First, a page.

A little closer to the centre of the village, the Hotel Kastellorizo has self-catering suites from €95-150 and Mandraki Paradise has three self-catering maisonettes with all mod cons, contained in three newly-built houses in island style. If you go the self-catering route, you can shop for fresh fish, fruit and veg in the tiny open-air market hall midway along the harbour, a miniature Italian building where swallows build their nests under the eaves.
Dinner and dips
Cafes and tavernas surround the harbour - enough of them to allow you to eat at a different spot every night for a fortnight. Outside most tavernas, fresh-caught lobster, prawns, squid, bream and sea bass glisten on beds of crushed ice. You won’t find fresher seafood anywhere - on my last visit, an unwary cuttlefish swam too close to the quayside and was quickly harpooned by an enterprising taverna owner, to reappear a few minutes later as lunch. Apparently, this wasn't unusual - a fearsome-looking fish spear was kept handy for just such opportunities. If you go for the lobster, expect to pay €60 or more, but you can eat very well for €15 each, including wine.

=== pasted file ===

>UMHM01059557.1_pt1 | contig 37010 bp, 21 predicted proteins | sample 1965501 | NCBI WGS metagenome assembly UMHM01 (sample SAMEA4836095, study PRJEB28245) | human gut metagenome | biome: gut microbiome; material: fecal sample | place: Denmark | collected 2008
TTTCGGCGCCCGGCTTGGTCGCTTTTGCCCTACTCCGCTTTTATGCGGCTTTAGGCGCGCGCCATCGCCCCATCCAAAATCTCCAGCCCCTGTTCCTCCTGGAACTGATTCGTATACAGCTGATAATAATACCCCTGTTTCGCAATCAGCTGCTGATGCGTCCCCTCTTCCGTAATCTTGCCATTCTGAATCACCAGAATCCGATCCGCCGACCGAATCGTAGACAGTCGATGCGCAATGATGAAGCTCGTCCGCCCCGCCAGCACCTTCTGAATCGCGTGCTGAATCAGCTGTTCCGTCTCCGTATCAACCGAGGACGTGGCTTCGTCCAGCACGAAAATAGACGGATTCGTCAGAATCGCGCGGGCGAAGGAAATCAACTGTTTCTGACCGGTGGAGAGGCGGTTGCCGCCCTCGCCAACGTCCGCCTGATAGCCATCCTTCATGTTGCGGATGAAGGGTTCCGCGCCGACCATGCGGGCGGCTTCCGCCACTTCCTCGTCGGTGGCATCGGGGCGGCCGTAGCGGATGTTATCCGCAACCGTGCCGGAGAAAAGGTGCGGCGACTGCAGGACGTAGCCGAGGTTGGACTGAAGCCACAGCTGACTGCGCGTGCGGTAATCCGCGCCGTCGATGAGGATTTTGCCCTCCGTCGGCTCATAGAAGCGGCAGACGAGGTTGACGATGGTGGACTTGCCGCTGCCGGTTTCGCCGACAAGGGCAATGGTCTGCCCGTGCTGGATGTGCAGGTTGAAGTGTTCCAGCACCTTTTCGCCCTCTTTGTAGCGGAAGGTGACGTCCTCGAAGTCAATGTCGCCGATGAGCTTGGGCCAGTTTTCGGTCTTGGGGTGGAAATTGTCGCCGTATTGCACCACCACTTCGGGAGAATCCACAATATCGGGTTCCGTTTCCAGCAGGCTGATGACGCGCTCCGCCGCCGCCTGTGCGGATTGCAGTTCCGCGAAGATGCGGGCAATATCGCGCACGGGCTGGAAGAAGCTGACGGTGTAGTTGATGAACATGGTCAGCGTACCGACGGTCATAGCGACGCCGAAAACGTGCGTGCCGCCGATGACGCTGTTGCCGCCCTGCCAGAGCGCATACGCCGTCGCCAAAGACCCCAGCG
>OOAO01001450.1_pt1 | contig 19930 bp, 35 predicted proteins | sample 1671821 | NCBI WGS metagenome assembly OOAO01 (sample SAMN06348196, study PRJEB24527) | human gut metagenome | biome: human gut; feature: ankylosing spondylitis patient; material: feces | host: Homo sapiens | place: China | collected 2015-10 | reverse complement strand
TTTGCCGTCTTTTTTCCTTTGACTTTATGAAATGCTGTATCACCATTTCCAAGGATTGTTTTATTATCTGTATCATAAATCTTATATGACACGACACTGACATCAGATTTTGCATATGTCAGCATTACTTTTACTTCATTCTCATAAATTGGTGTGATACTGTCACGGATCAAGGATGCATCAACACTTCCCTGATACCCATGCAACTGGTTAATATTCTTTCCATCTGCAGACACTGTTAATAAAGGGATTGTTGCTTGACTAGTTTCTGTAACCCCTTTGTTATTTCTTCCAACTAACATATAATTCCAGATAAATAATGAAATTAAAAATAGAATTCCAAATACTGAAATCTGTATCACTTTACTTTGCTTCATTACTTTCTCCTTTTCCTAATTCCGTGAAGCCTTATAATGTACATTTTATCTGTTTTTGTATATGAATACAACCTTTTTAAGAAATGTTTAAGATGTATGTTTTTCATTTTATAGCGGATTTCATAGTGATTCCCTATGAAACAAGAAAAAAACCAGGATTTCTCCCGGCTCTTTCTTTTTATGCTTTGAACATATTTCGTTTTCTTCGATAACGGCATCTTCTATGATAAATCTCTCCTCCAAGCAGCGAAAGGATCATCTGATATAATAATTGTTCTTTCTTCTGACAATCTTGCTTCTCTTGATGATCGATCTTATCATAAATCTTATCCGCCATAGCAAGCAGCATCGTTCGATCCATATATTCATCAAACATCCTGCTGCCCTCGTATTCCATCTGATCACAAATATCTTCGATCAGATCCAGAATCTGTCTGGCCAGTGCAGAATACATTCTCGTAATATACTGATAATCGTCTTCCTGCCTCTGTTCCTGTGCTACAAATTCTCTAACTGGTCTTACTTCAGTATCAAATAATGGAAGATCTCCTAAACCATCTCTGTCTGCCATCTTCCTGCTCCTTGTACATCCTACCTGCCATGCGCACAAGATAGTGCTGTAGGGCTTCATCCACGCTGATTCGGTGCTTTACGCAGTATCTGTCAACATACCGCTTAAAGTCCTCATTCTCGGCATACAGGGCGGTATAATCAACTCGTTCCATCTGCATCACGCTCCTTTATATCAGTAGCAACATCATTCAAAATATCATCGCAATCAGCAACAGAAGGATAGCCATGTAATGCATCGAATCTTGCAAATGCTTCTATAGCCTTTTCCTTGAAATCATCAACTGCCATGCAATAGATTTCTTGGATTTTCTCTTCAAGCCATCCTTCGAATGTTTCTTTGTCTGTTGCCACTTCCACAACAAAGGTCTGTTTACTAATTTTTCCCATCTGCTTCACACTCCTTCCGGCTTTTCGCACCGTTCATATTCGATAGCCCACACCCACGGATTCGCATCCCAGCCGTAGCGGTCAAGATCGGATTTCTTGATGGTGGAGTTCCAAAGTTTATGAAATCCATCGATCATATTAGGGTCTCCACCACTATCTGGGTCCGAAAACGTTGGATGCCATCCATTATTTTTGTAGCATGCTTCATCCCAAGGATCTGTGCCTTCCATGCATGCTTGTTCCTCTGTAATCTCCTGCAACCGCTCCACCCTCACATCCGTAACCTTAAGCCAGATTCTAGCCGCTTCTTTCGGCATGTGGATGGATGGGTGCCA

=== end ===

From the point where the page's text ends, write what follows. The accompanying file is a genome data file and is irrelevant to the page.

Kastellorizo lacks beaches, but to compensate there are bathing ladders strategically located at points around the harbour, giving access to crystal-clear water, and you can rent a sunbed and umbrella on the Megisti’s sundeck for €2 a day.
For exploring, there are boat trips to the ‘blue grotto’, where you plunge into a bat-haunted sea cavern by way of an entrance that’s so low you must lie flat in your dinghy to avoid hitting your head. Inland, reached by a steep zig-zag stair and path, is a tableland of red earth, abandoned olive groves and twisted junipers, with a scattering of abandoned farmhouses and a ruined monastery. It’s excellent walking country, but don’t point your camera at any of the camouflaged concrete Greek Army bunkers you may encounter - they’re mostly disused, but still treated as if they are top secret military installations.